Competing interests
    The authors declare that no competing interests exist.
  21. Chris Drakeley

    Department of Immunology and Infection, London School of Hygiene and Tropical Medicine, London, United Kingdom
    Competing interests
    The authors declare that no competing interests exist.
    ORCID icon "This ORCID iD identifies the author of this article:" 0000-0003-4863-075X
  22. Thomas S Churcher

    MRC Centre for Outbreak Analysis and Modelling, Infectious Disease Epidemiology, Imperial College London, London, United Kingdom
    For correspondence
    thomas.churcher@imperial.ac.uk
    Competing interests
    The authors declare that no competing interests exist.
    ORCID icon "This ORCID iD identifies the author of this article:" 0000-0002-8442-0525
  23. Teun Bousema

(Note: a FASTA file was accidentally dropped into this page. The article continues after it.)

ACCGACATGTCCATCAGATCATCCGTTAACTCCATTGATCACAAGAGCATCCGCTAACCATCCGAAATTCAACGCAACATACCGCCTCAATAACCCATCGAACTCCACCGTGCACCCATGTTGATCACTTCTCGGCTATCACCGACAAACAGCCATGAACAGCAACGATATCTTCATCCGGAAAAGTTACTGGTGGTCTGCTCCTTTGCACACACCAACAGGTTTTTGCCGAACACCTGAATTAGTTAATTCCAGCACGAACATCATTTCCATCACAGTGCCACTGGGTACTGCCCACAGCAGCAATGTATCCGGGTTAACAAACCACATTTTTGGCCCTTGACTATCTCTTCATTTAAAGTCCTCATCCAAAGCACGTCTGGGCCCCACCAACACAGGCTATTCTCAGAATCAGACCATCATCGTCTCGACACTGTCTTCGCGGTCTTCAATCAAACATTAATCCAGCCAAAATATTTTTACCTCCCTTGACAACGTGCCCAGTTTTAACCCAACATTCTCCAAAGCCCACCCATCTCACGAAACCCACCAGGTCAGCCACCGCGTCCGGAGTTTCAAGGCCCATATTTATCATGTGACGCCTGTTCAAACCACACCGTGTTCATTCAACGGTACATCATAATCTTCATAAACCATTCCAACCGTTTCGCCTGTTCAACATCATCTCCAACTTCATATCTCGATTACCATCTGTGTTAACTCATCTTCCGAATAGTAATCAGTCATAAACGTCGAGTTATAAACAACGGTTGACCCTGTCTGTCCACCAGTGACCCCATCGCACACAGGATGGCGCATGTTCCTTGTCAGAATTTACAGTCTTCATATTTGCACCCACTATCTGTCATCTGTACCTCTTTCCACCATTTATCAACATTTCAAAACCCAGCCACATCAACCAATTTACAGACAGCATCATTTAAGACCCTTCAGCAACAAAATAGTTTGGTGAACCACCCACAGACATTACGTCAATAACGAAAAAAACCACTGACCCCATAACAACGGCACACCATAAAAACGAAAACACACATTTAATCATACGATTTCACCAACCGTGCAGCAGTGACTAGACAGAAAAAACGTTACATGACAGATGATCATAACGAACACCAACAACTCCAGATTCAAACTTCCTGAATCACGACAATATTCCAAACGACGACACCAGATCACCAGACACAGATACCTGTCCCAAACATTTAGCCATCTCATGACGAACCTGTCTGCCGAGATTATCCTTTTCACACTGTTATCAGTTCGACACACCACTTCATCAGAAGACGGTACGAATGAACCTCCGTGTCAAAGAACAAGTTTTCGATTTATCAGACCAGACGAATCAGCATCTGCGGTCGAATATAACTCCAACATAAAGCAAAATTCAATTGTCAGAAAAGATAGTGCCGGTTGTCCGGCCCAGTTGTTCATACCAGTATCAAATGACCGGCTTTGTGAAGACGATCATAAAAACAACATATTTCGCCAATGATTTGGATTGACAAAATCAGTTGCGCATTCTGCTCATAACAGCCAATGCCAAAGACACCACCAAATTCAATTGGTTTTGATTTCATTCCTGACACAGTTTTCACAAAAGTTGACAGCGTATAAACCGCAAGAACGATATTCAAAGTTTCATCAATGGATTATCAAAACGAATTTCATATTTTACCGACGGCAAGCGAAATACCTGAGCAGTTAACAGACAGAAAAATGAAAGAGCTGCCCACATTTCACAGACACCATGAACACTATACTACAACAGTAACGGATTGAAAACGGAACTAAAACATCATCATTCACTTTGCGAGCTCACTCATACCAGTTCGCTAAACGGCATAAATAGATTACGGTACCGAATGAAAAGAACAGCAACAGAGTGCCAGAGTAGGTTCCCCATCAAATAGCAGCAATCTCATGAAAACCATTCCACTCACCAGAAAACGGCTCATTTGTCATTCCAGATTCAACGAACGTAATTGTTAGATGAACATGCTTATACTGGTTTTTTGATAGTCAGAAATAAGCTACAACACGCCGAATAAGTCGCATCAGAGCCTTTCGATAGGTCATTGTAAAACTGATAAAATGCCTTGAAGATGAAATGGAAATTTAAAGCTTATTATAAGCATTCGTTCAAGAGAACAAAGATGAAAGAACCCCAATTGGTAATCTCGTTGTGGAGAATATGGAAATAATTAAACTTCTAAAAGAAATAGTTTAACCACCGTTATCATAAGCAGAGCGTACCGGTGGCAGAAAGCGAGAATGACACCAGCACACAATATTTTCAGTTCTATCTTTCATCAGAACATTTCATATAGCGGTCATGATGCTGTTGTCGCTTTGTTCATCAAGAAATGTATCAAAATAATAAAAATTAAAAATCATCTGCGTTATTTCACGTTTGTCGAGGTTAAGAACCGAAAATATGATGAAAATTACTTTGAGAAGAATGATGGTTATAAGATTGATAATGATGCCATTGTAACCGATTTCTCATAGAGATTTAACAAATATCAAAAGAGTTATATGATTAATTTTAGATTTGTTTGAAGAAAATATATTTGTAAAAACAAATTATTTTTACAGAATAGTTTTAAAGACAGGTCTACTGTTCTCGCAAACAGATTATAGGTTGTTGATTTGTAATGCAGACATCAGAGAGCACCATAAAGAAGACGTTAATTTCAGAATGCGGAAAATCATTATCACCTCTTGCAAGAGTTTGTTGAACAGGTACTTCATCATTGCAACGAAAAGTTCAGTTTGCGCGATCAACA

Radboud Institute for Health Sciences, Radboud University Medical Center, Nijmegen, Netherlands
    Competing interests
    The authors declare that no competing interests exist.
    ORCID icon "This ORCID iD identifies the author of this article:" 0000-0003-2666-094X

Funding

Bill and Melinda Gates Foundation (AFIRM OPP1034789)

  • Chris Drakeley
  • Teun Bousema

European Commission (ERC-2014-StG 639776)

  • Will Stone
  • Teun Bousema

PATH (Malaria Vaccine Iniative)

  • Dari FA DA
  • Isabelle Morlais
  • Anna Cohuet
  • Teun Bousema

The funders had no role in study design, data collection and interpretation, or the decision to submit the work for publication.

Reviewing Editor

  1. Urszula Krzych, Walter Reed Army Institute of Research, United States

Publication history

  1. Received: December 21, 2017
  2. Accepted: May 26, 2018
  3. Accepted Manuscript published: May 31, 2018 (version 1)
  4. Version of Record published: June 21, 2018 (version 2)

Copyright

© 2018, Bradley et al.

This article is distributed under the terms of the Creative Commons Attribution License permitting unrestricted use and redistribution provided that the original author and source are credited.